Posts Tagged ‘diaries’

A couple of weeks ago we paid another visit to the in-laws on Cape Cod.  My sainted mother-in -law, who will be 92 on August 26th and survived a near-fatal infection this winter, kept diaries during many of the periods when she traveled.  She wrote in journals while in the Peace Corps in Sierra Leone and Fiji, in Georgia and Michigan while volunteering for Habitat for Humanity, during the years she spent participating in Shaker Seminars, and she kept records of different vacations she went on.  She wrote a couple of entries in a book when she took a trip to Georgia, Alabama, and Mississippi to visit the civil rights sites Martin Luther King, Jr. had traveled to; she kept more notes during many other journeys to craft shows when she and my father-in-law were selling their Shaker boxes or exploring some new location on a vacation.

Phoebe is curious about everything and loves to read.  She’s also — at nearly 92 — experiencing short-term memory loss, which means that she forgets what she’s read or discussed recently and sometimes, she forgets where she is.  My father-in-law wants to reduce clutter in their small apartment, and he’s keen on throwing out books and papers that he deems unnecessary.  And so Ben and I found three bags of diaries behind the couch, waiting for us to take them away (because we had asked my father-in-law that they not be thrown out).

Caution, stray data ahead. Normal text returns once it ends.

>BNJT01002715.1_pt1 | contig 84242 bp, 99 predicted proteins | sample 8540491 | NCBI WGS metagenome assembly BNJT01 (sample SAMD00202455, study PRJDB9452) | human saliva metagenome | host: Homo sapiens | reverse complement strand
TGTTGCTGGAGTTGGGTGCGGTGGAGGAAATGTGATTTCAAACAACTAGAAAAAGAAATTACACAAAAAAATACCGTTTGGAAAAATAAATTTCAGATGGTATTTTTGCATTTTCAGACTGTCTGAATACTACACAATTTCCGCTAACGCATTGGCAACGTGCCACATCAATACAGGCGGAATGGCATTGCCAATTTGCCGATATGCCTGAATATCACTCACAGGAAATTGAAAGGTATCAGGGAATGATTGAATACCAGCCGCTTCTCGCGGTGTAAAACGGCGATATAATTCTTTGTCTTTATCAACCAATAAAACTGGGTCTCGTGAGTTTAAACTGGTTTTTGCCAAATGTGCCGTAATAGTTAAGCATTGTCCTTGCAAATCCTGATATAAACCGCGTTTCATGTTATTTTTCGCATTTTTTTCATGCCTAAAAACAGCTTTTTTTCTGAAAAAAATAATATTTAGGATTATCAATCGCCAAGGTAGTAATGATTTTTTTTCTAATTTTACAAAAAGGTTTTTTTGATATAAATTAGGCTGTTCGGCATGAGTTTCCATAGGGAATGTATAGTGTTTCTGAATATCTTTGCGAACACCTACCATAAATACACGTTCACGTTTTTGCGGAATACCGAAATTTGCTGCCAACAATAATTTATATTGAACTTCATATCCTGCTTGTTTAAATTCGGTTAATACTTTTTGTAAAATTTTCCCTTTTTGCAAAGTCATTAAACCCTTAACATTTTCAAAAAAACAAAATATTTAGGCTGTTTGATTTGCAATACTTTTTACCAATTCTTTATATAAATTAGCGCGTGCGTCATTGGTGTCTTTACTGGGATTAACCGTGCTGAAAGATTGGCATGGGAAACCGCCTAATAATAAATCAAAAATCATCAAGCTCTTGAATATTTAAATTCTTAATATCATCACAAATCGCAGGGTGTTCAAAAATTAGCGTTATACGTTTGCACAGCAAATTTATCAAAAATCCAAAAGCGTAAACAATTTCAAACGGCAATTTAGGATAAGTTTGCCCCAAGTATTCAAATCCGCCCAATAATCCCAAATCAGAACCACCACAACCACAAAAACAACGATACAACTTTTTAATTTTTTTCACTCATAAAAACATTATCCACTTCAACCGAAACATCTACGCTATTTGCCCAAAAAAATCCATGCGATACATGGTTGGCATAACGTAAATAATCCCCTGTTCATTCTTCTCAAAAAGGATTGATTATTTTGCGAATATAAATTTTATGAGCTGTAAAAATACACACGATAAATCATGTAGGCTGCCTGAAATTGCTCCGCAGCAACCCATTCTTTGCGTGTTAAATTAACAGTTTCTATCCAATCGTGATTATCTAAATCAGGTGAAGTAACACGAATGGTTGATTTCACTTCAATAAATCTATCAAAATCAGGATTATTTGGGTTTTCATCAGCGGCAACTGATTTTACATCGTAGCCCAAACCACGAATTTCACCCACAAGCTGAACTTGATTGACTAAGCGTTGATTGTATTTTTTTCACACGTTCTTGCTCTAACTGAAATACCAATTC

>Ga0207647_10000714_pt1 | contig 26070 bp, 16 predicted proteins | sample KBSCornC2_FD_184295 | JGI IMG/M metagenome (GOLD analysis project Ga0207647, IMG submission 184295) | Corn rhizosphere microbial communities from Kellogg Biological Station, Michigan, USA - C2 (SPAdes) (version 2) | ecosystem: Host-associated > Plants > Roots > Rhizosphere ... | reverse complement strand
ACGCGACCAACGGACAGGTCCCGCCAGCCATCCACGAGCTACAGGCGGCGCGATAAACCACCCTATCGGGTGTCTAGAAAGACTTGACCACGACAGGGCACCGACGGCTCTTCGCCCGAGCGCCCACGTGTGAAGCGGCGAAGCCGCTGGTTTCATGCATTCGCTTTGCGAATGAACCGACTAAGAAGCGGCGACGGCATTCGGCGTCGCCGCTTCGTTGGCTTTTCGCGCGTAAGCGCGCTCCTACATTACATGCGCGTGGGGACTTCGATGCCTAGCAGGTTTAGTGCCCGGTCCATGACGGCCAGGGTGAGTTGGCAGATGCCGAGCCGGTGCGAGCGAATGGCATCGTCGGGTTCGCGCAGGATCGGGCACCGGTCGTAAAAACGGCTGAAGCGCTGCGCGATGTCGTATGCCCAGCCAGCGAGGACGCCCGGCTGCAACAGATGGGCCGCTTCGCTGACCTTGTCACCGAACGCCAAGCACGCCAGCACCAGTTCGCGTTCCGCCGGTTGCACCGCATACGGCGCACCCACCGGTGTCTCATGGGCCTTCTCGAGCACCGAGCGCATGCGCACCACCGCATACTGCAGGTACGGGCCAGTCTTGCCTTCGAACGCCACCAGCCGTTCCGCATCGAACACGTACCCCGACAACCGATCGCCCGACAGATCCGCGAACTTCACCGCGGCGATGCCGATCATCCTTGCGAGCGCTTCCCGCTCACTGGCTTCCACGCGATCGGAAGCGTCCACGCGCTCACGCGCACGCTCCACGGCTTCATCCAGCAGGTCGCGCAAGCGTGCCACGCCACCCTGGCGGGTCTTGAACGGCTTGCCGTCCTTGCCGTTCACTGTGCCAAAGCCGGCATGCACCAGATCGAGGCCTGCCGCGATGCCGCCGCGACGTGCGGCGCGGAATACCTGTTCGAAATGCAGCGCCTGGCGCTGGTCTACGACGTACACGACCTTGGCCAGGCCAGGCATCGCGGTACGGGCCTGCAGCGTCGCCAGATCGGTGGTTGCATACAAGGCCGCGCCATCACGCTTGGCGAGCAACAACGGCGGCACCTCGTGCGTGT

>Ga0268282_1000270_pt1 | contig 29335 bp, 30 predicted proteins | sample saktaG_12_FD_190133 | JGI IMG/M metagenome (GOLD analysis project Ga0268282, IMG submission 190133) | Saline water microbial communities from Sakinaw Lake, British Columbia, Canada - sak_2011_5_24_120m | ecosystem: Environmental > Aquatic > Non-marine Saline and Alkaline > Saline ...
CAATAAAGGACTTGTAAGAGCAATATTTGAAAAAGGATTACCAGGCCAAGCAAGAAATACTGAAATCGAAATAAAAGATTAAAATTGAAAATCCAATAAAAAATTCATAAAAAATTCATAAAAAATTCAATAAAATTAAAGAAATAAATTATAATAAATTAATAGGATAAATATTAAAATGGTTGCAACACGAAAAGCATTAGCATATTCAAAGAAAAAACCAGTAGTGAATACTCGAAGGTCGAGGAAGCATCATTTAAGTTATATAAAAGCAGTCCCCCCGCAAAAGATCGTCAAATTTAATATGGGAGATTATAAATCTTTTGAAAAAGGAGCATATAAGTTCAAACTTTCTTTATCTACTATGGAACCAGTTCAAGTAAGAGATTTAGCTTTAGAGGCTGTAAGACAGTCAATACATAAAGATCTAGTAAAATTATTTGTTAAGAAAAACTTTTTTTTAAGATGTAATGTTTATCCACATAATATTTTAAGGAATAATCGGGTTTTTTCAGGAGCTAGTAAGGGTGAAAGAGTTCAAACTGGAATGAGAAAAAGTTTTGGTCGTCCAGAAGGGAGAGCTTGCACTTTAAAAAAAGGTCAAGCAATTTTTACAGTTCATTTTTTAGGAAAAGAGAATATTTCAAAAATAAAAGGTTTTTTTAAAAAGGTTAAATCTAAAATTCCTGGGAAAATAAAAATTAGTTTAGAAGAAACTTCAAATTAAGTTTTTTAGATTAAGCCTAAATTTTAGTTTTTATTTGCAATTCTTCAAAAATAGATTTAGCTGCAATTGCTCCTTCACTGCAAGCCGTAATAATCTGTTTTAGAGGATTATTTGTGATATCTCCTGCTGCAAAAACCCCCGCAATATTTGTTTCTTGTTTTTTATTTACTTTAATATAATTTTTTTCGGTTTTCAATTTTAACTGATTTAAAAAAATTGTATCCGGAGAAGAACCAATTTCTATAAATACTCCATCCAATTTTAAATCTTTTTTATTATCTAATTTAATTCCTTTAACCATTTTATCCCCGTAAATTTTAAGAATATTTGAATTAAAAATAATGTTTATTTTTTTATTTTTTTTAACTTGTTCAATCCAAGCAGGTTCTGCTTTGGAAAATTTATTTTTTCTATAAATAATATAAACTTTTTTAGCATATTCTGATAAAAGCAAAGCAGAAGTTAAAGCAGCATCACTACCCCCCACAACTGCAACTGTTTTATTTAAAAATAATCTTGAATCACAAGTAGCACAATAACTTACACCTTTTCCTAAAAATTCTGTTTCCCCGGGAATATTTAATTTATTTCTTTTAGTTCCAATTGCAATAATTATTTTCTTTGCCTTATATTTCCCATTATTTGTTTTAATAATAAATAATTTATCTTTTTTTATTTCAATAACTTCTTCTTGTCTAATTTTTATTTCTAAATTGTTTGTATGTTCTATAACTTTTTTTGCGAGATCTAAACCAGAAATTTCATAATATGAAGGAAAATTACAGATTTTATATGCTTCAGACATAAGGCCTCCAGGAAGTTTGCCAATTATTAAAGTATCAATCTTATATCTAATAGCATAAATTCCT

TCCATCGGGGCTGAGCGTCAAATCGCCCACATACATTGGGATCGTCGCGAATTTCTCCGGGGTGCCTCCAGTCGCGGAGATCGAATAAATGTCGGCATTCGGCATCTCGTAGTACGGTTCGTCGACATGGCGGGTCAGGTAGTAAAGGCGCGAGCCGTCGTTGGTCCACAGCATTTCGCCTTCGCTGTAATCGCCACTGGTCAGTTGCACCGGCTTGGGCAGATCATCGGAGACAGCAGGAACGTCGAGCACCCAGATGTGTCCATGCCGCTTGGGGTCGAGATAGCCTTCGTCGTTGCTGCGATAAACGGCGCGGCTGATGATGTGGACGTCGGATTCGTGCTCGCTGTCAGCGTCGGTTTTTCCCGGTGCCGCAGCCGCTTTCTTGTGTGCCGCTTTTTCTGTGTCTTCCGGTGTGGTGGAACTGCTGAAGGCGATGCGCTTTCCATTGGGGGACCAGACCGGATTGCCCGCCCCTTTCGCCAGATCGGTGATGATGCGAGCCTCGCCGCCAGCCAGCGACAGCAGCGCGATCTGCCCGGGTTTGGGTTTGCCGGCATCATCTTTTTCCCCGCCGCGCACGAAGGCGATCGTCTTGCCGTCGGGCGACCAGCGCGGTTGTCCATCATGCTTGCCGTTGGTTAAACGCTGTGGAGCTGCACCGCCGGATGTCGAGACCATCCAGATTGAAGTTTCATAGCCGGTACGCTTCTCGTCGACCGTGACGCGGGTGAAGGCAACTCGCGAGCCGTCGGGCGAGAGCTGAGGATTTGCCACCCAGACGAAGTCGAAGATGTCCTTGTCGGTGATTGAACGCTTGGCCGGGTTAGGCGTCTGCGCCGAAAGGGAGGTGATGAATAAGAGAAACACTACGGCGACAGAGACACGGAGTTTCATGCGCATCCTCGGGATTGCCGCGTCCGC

When we asked Phoebe if she was content to have her diaries taken away, she said, meekly, that she would like to go through them and re-read them.  So although my father-in-law was not happy about it, I said that we would not be taking the diaries away until Phoebe had had the chance to re-read her reflections from those earlier parts of her life.

We hold on to memories and lived experience in different ways:  through photographs, sketches and paintings, journal entries, the stories we pass on from one generation to another.  My father’s story of buying a gallon jar of mustard for his older sister’s engagement party, when a small jar had been desired, became legend:  his father, a poor man, declared, as the little boy came home with the mustard, that if the boy had paid for the mustard, the family would be keeping it.  The parable was:  if you make a deal, you stick with it, no matter what.  I’ve remembered, and told my children, and I hope they’ll hold on to it – as well as the reason why the Weiners tend to keep lots of mustard in their houses.

The Soules are known for what they don’t say — that is, if you don’t ask the right question, you might not find out something pretty important.  But if you ask, you find out about Phoebe and Dick’s Sunday School classes taught by Jimmy Carter, about their travels to Tibet and other exotic locations, about rebuilding Star Island after the war had ravaged the old hotel and cottages.

If we are lucky, our lives are built from our own lived experience and from that of our elders and beloved family members.  We pass on the stories, both true and mythical, to our children, and they to theirs.  This is the way I got my grandmother’s Chili Sauce receipt (from the 1880’s) and my Aunt Estelle’s Chopped Liver recipe; this is how Ben learned about his great-grandparents’ experience when the Confederate Army burned Chambersburg, Pennsylvania,  where the Gillan family lived.

The text of the old Quaker hymn says, “My life flows on in endless song, above earth’s lamentation, I hear the real, though far-off hymn, that hails a new creation.Through all the tumult and the strife, I hear the music ringing, it sounds an echo in my soul — how can I keep from singing?”

Phoebe’s diaries sound such an echo.  By holding on to them — even if she never does get to reading them all — she maintains a connection to her past, and to all the journeys that have shaped her life.  They are like gold, and like other pieces of a life well-lived, are worth our protection.

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